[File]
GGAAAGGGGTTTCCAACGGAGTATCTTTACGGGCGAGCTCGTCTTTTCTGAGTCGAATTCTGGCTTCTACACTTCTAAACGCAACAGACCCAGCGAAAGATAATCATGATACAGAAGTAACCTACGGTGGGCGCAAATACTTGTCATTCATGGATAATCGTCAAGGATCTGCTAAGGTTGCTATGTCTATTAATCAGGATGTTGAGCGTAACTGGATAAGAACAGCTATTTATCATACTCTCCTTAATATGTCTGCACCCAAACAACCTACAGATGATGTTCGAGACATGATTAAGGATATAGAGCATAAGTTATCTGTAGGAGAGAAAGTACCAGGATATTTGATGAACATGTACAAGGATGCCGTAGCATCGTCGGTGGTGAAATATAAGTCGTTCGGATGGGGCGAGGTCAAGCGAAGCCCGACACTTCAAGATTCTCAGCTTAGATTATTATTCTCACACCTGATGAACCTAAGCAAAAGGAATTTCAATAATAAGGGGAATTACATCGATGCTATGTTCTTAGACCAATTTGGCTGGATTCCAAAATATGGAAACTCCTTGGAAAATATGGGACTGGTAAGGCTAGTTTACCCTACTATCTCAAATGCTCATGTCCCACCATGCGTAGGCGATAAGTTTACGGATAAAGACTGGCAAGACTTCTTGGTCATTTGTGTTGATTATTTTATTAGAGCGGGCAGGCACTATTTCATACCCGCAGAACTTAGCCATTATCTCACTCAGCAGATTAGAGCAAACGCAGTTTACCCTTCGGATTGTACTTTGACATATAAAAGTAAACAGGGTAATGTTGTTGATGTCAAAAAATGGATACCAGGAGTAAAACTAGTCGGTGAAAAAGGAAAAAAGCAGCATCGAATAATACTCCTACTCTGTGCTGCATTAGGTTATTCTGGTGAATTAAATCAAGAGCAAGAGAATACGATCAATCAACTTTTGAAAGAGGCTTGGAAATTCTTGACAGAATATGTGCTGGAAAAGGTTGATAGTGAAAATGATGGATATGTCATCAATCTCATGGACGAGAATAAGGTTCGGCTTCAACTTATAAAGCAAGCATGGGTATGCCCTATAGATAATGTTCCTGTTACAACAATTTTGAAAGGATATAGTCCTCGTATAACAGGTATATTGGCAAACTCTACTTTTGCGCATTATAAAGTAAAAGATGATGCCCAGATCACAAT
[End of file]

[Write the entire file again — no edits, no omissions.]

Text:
GGAAAGGGGTTTCCAACGGAGTATCTTTACGGGCGAGCTCGTCTTTTCTGAGTCGAATTCTGGCTTCTACACTTCTAAACGCAACAGACCCAGCGAAAGATAATCATGATACAGAAGTAACCTACGGTGGGCGCAAATACTTGTCATTCATGGATAATCGTCAAGGATCTGCTAAGGTTGCTATGTCTATTAATCAGGATGTTGAGCGTAACTGGATAAGAACAGCTATTTATCATACTCTCCTTAATATGTCTGCACCCAAACAACCTACAGATGATGTTCGAGACATGATTAAGGATATAGAGCATAAGTTATCTGTAGGAGAGAAAGTACCAGGATATTTGATGAACATGTACAAGGATGCCGTAGCATCGTCGGTGGTGAAATATAAGTCGTTCGGATGGGGCGAGGTCAAGCGAAGCCCGACACTTCAAGATTCTCAGCTTAGATTATTATTCTCACACCTGATGAACCTAAGCAAAAGGAATTTCAATAATAAGGGGAATTACATCGATGCTATGTTCTTAGACCAATTTGGCTGGATTCCAAAATATGGAAACTCCTTGGAAAATATGGGACTGGTAAGGCTAGTTTACCCTACTATCTCAAATGCTCATGTCCCACCATGCGTAGGCGATAAGTTTACGGATAAAGACTGGCAAGACTTCTTGGTCATTTGTGTTGATTATTTTATTAGAGCGGGCAGGCACTATTTCATACCCGCAGAACTTAGCCATTATCTCACTCAGCAGATTAGAGCAAACGCAGTTTACCCTTCGGATTGTACTTTGACATATAAAAGTAAACAGGGTAATGTTGTTGATGTCAAAAAATGGATACCAGGAGTAAAACTAGTCGGTGAAAAAGGAAAAAAGCAGCATCGAATAATACTCCTACTCTGTGCTGCATTAGGTTATTCTGGTGAATTAAATCAAGAGCAAGAGAATACGATCAATCAACTTTTGAAAGAGGCTTGGAAATTCTTGACAGAATATGTGCTGGAAAAGGTTGATAGTGAAAATGATGGATATGTCATCAATCTCATGGACGAGAATAAGGTTCGGCTTCAACTTATAAAGCAAGCATGGGTATGCCCTATAGATAATGTTCCTGTTACAACAATTTTGAAAGGATATAGTCCTCGTATAACAGGTATATTGGCAAACTCTACTTTTGCGCATTATAAAGTAAAAGATGATGCCCAGATCACAAT